Celestina Fernandes da Silva, a Catholic activist, waters flowers in front of her home in the Wapishana indigenous village of Tabalascada, Brazil, April 3, 2019. (CNS/Paul Jeffrey)
When you think of God's creation, what image comes to your mind?
Is it the sun at dawn peeking over a peaceful meadow filled with wildflowers? Or maybe a woman drawing water from a well in a parched landscape during a drought? Might you think of a vast forest charred to shades of gray and black by devastating wildfires?
Creation can mean many things to many people. Often, it depends upon the environment around you, as well as where you've been.
In his 2015 encyclical "Laudato Si', on Care for Our Common Home," Pope Francis said that "contemplation of creation allows us to discover in each thing a teaching which God wishes to hand on to us." He went on to say, "An integral ecology includes taking time to recover a serene harmony with creation, reflecting on our lifestyle and our ideals."
"If we approach nature and the environment without this openness to awe and wonder, if we no longer speak the language of fraternity and beauty in our relationship with the world, our attitude will be that of masters, consumers, ruthless exploiters, unable to set limits on their immediate needs," Francis wrote.
Throughout his career, photographer and journalist Paul Jeffrey certainly has experienced the awe and wonder of our world. He's also witnessed the destruction that human activity can bring to ecosystems and those who call them home. With camera in hand, he has documented all these dimensions of creation, first as a missionary in Central America and then during years of globetrotting on assignment.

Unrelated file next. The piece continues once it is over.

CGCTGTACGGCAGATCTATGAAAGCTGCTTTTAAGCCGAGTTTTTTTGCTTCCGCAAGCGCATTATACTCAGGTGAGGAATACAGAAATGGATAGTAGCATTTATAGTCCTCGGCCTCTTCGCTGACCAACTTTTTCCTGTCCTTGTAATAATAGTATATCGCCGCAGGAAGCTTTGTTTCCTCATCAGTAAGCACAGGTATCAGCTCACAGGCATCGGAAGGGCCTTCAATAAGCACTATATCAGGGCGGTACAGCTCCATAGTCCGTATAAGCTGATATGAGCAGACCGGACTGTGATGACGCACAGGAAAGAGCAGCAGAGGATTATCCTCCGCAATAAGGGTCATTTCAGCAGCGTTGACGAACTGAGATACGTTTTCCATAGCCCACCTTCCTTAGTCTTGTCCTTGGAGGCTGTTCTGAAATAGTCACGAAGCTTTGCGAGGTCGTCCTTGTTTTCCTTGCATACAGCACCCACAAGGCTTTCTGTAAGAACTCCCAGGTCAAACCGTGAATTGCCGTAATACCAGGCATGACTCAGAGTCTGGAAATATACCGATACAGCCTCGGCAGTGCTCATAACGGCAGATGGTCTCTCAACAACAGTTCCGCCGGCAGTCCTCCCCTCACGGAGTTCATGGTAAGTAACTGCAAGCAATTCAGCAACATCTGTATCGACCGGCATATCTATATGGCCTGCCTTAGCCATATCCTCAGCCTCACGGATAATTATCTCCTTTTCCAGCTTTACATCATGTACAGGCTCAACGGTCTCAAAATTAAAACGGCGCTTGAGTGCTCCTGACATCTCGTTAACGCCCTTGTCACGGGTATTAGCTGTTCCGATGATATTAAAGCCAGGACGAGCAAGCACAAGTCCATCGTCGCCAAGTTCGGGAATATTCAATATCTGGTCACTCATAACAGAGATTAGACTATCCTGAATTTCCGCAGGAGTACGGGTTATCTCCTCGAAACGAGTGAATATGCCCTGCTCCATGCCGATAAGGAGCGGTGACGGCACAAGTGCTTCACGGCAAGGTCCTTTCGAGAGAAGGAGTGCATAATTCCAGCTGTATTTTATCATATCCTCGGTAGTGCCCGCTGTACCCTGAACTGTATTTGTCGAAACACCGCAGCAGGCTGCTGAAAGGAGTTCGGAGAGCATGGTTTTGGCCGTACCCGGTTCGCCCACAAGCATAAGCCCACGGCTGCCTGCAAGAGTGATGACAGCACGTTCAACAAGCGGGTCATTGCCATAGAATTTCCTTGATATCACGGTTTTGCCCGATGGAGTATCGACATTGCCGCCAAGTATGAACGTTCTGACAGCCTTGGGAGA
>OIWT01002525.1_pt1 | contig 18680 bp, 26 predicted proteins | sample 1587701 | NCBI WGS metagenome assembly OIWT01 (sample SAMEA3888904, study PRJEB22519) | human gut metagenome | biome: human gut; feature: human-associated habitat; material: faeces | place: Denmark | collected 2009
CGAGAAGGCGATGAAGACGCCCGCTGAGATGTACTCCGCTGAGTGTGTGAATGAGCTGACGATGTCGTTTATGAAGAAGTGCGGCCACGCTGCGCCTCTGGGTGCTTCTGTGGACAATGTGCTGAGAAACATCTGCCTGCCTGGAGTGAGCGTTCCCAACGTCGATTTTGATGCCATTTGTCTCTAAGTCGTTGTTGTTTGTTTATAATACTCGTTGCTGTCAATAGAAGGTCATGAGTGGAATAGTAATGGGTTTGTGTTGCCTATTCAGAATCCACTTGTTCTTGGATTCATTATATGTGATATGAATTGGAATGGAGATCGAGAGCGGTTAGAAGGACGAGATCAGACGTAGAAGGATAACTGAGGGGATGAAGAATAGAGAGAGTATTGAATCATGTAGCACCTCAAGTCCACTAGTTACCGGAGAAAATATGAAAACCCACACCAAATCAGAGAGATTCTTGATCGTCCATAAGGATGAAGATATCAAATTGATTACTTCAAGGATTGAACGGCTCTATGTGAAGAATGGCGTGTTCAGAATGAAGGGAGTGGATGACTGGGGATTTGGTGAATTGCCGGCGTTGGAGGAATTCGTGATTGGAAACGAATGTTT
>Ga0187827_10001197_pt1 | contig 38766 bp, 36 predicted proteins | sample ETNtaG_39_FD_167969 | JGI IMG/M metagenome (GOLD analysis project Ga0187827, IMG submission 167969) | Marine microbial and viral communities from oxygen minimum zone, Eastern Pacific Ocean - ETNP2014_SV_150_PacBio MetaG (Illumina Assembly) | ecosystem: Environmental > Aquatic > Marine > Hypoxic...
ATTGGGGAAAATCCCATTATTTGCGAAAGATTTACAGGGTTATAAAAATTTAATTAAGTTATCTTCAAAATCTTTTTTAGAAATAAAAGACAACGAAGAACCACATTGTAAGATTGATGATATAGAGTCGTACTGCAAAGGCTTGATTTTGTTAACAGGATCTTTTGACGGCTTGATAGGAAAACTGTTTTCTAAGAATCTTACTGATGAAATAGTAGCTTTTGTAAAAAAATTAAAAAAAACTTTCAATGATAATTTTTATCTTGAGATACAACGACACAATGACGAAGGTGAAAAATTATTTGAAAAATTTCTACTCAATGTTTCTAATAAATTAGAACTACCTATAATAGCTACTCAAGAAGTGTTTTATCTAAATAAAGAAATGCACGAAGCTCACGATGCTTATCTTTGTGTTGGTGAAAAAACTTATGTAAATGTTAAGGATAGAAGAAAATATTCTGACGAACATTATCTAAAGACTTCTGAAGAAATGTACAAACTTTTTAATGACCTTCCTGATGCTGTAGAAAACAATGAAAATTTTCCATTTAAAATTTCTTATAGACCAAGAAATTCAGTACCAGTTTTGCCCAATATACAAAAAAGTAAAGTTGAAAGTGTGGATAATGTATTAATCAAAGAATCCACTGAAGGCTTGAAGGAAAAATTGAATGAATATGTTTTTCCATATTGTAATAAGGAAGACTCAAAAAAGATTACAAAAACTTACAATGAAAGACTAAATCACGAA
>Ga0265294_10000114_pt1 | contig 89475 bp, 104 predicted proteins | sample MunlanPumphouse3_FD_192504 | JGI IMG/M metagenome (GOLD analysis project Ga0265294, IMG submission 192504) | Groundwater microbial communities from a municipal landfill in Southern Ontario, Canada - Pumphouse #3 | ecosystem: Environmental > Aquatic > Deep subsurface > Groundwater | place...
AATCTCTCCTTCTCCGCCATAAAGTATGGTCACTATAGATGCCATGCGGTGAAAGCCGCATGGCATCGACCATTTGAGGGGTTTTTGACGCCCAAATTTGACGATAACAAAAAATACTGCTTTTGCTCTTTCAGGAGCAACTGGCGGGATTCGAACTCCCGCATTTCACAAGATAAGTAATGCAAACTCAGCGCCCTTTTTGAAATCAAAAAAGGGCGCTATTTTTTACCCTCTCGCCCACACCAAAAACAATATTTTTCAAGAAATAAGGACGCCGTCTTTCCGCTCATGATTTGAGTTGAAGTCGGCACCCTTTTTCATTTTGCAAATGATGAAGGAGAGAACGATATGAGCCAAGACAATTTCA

The contemplation of creation the pope describes is the jumping-off point for EarthBeat's new spiritual reflection series, Lens on Creation. The series is timed to mark the ecumenical Season of Creation, which begins Sept. 1 and runs until Oct. 4.
In Lens on Creation, Jeffrey will lead readers on a visual expedition into some of the images of creation from his many travels. He tells the stories behind the images, introducing you to the people and environments they feature, along with the threats they face and their work to safeguard the natural worlds they call home.
"There is no way to separate caring for the planet from caring for the health and dignity of individual persons and families," he writes in today's opening reflection.
In Lens on Creation, Jeffrey will take readers to a post-typhoon Philippines, a city dump in India, the top of Washington's Mt. Tahoma, and even his own backyard in Oregon.
Building on this year's Season of Creation theme, "Jubilee for the Earth," Jeffrey offers reflections on the consequences of human decisions on many of the corners of our world featured in the photos. He explores through people's stories how climate change has made weather-related disasters more destructive, limited access to clean water, ruined coffee crops in Guatemala and led to conflict in Africa. At the same time, he poses examples of how strategic decisions can also renew life and flourishing for all.
He also brings those places close to home with suggestions for further study, reflection and action. Pope Francis also reminds us that we are all connected, with one another and with the world's ecosystems. Our decision about purchases can affect people in distant places. And their struggles for environmental justice sometimes mirror those of people in our own neighborhoods — perhaps in places where we've never noticed them.
"We have a terrifying ability to mess up God's creation," Jeffrey writes. "But we also have the ability to confess our environmental sin and work to restore the integrity of the planet which we share with an amazing variety of animals and plants."
You can sign up here to receive Jeffrey's reflections in Lens on Creation in your inbox every Monday, Wednesday and Friday from Aug. 31 through Oct. 4.